Sally sells seashells by the Seaside

Trip Start May 31, 2010
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4
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Trip End Jul 11, 2010


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Flag of United States  , Oregon
Wednesday, June 2, 2010

Sitting in the common room of our hostel, looking out onto river just 15 feet behind us I think to myself this is disgusting, no one should be allowed to see such a gorgeous site, and live.

           After the fiasco at the Bluebill Campground we were looking forward to getting out of there very much. We stopped to restock on ice in a small, somewhat vacant, shopping center with a Safeway that looked as if the 70's had rejected it. After that we went to a small café next door that can only be described as a musty 50’s diner, but even that doesn’t do this place justice.  The walls were pink, decorated with an eclectic mix of glossy paintings that one might find in a grandparents house (no offense grandparents).  The food is what you would expect from a place like this, greasy and covered in butter.  After paying the pleasantly quiet waitress, we were off again.

            We drove past what seemed like hundreds of twists and turns, small towns, and cows, until we came to a town with a familiar name, Tillamook.  Tillamook, Oregon is where none other than the Tillamook cheese factory is.  At first you might think "Oh man, you guys have gone off the deep end. Cheese?", but actually it was an enlightening experience into the world of cheese. We got to watch the workers slice, size, package, and age 40 lbs blocks of white cheddar.  After the tour of the factory, and a couple free samples of cheese, we stopped for a lunch of what else? cheese sandwiches.  It tasted like any other cheese sandwich except this one had a hint of novelty sprinkled on top of the gooey golden yellow center.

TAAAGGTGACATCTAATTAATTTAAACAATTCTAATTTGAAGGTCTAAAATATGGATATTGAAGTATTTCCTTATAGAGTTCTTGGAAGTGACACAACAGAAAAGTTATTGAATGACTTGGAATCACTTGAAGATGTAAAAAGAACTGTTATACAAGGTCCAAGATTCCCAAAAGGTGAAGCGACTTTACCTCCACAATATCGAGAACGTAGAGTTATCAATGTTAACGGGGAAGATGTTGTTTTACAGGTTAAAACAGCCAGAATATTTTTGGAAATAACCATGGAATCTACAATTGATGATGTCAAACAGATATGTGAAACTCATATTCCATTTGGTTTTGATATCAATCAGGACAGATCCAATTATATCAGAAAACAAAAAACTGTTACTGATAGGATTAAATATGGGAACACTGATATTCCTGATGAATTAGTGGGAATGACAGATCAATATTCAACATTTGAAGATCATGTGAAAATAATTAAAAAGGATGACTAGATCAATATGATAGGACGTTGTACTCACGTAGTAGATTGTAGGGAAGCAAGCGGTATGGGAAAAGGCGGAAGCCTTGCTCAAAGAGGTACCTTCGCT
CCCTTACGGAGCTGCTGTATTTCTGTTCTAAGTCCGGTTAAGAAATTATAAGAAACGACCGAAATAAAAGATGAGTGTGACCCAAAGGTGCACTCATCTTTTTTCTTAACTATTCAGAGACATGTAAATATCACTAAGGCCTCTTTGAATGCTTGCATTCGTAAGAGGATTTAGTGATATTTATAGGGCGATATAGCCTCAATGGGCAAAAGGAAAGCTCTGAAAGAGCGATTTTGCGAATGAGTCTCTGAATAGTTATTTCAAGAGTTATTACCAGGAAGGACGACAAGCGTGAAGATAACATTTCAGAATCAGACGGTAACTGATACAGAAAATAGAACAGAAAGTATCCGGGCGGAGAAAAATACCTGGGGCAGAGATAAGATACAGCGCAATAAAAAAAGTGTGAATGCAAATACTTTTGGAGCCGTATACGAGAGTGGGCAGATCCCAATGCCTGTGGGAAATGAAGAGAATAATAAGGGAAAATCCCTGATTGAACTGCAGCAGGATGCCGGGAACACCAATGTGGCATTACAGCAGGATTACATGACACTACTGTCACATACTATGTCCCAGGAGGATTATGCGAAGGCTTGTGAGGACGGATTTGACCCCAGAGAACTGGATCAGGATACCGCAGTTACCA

Then it was only an hour more until Seaside so Alyssa drove and I fell asleep. The hostel we’re currently staying at is something to be appreciated for sure.  It’s located right on the river and is only a 15-minute walk from the main street and beach.  It has a fully stocked kitchen, espresso bar, and pancakes and eggs in the morning. The owner is a little Asian woman that was very welcoming and gave us “the works”, as she put it, on what to do here.  After we settled into our room and hung our soaking wet tents and towels to dry, we decided to get some grub.  As Oregon is famous for their microbreweries, we set out to find one.  We ended up at Fort George brewery in Astoria.  They have house made sausages that go nicely with their reds, and porters, which for the most part I also enjoyed.  After about the 8th three-ounce taster, they were all delicious.

            We went back to Seaside after that. We drove the main streets to get a game plan of what we would do the next day.  The streets were bare yet quaint, hints that the next day we would inevitably be sucked into tourist traps and pricey souvenirs.

Alyssa’s Anecdotes:

- Today while stopping by Rite Aid for some essentials, a friendly (yet slightly crazy) man in the truck next to us decided to start up a conversation. It went something like this:

Man: I’m proud of you!

Nate: What?

Man: I’m proud of you! For driving American!
Nate: Oh…always!

Man: So…anniversary or honeymoon?

Nate: Um…neither actually!
Man: Oh! You’re not married?!

Nate: Nope…

Man: Oh, well you’d make an adorable couple! And remember, if you DO get married, the most important thing is communication!

Nate: Thanks. That’s great advice.

(and then we walked into Rite Aid, laughing)
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